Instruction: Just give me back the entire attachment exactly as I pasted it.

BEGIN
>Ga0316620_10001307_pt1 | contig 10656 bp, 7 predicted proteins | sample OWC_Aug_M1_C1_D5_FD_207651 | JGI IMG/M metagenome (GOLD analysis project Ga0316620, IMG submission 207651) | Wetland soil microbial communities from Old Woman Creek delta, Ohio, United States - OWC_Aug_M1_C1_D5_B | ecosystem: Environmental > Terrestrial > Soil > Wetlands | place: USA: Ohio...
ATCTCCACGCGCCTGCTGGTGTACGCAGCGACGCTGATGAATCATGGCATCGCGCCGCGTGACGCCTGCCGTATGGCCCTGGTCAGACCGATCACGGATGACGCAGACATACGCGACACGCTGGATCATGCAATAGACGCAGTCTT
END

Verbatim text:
>Ga0316620_10001307_pt1 | contig 10656 bp, 7 predicted proteins | sample OWC_Aug_M1_C1_D5_FD_207651 | JGI IMG/M metagenome (GOLD analysis project Ga0316620, IMG submission 207651) | Wetland soil microbial communities from Old Woman Creek delta, Ohio, United States - OWC_Aug_M1_C1_D5_B | ecosystem: Environmental > Terrestrial > Soil > Wetlands | place: USA: Ohio...
ATCTCCACGCGCCTGCTGGTGTACGCAGCGACGCTGATGAATCATGGCATCGCGCCGCGTGACGCCTGCCGTATGGCCCTGGTCAGACCGATCACGGATGACGCAGACATACGCGACACGCTGGATCATGCAATAGACGCAGTCTT